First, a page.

Absolute zero is a concept where we essentially have no molecular movement, - right? There's nothing moving because, really, heat, when you get down to it, is molecules moving around. And the hotter things are the more they move around, in general.

So when you're going to near absolute zero, there's almost no molecular movement. You measure the vibrations of this aluminum ion, which are at a very regular rate, and you're using a very, very precise ultraviolet laser that's doing this at an incredible frequency.

So every second it's measuring this hundreds of thousands of time in order to determine specifically how long a second is. And the idea is that, by doing that, you have the world's most accurate clock.

Lauren Vogelbaum: - which is accurate to what? 1 second for every 3.7 billion years?

Jonathan Strickland: Yeah, you're not going to worry about losing 1 for every 3.7 billion years. That's a pretty good clock.

Joe McCormick: But it's so funny because it's the most accurate possible way of measuring this utterly arbitrary quantity.

Lauren Vogelbaum: Hey!

Jonathan Strickland: Well, it's arbitrary, but it's still meaningful.

Lauren Vogelbaum: It's meaningful, and especially since your average wristwatch, which works off of a quartz crystal, is gonna lose maybe 15 seconds a month. Really high precision, expensive watches lose maybe 10 seconds a year.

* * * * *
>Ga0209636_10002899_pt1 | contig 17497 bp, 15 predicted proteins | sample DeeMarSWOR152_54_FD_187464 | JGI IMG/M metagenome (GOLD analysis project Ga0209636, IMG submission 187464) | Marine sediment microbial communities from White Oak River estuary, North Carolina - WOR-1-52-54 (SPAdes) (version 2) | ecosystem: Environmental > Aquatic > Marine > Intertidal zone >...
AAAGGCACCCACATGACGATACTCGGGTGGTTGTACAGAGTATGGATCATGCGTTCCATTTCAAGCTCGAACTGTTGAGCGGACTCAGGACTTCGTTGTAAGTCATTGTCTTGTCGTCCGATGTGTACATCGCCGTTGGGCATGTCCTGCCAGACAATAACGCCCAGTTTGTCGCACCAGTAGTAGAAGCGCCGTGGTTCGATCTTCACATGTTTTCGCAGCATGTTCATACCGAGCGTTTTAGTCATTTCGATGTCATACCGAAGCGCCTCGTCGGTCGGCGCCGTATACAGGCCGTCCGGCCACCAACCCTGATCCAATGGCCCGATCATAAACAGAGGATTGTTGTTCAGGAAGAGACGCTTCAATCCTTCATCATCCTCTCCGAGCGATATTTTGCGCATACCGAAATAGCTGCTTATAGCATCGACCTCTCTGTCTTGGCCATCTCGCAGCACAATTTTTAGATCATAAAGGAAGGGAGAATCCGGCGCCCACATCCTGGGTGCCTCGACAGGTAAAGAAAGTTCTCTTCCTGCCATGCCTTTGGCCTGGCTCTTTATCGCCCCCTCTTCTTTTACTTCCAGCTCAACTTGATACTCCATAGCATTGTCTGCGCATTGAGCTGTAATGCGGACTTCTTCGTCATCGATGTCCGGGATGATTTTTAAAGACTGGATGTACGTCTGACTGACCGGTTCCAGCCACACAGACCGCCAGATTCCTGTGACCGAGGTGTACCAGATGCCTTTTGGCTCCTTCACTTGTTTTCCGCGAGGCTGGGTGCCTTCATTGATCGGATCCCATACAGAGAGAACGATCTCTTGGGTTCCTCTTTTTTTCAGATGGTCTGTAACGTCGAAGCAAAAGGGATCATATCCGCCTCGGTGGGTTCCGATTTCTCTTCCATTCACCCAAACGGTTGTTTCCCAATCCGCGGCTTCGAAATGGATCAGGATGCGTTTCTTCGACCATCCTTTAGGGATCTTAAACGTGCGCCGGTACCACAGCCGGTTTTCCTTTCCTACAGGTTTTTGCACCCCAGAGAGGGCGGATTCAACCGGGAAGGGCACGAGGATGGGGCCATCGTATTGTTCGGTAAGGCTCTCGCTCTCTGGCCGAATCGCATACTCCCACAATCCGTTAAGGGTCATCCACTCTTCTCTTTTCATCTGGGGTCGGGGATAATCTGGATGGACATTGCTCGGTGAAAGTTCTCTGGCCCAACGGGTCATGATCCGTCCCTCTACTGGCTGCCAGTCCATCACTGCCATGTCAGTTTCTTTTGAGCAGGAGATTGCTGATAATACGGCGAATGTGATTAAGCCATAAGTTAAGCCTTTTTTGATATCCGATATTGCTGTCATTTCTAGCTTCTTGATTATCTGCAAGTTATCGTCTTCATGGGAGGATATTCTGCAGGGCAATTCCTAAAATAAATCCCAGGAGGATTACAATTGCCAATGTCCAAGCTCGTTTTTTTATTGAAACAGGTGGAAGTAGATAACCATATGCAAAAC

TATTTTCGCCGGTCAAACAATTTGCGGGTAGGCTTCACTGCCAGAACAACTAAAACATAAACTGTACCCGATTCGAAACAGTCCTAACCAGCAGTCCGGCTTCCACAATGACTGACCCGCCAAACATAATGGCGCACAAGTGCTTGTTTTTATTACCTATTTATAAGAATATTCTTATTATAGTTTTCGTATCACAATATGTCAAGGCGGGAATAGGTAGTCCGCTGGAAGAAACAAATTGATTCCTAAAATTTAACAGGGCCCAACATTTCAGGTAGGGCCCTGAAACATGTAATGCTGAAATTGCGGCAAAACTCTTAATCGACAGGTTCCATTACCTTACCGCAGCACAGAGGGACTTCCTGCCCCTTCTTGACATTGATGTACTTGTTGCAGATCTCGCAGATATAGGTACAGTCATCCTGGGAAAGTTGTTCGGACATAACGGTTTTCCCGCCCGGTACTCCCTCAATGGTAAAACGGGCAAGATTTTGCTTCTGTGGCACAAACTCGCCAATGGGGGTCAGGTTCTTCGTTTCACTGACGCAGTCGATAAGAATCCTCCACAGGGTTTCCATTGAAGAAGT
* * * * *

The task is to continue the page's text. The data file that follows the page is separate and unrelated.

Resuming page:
Jonathan Strickland: To be fair, I would've wasted those anyway. I don't really consider them losing because what am I gonna do with those 15 seconds? Probably download another movie.

Joe McCormick: Go on a tangent on a podcast?

Jonathan Strickland: Could do that! Could do that! Maybe make a reference to another pop band.

Joe McCormick: Okay.

Jonathan Strickland: Just to watch Joe's reaction?

Joe McCormick: You can just stop.

Jonathan Strickland: Okay. Fair enough.

But, yeah, - no-no - again, we're getting back to the whole idea: Yes, it's an arbitrary amount, and, if you were to step outside the human experience, it's largely meaningless. But, inside the human experience, it's meaningful.

Just like other ways that we've tweaked time are meaningful to us in a specific context, - like Joe! There's something that we do with time every year that I know you're just dying to talk about. It's something that we introduced, oh, right around, World War I, for some reason. Why don't we talk about that?

Joe McCormick: Okay, well, I assume you're talking about Daylight Saving Time.

Jonathan Strickland: Thank you, Joe.

Joe McCormick: By the way, for all you listening, it is "saving," singular, which sounds totally wrong.

Jonathan Strickland: It doesn't stop Joe from saying "savings" every time he talks to me about this.

Joe McCormick: Yeah, we talk about Daylight Saving Time a lot. So, yeah, the story of this goes - and this is the funny part because - hey, Lauren, how did Daylight Saving Time get started? Do you know?

Lauren Vogelbaum: Uh, I think it had something to do with farmers needing extra time in the mornings to -

Joe McCormick: There you go! There you go! Farmers, - everybody thinks this. I thought this. Jonathan, didn't you think this?

Jonathan Strickland: I thought it was because our robot overlords came down and told us to switch our clocks back.

Joe McCormick: No, you're totally - everybody gets this wrong. I thought exactly - it was farmers. Farmers need extra time, - right?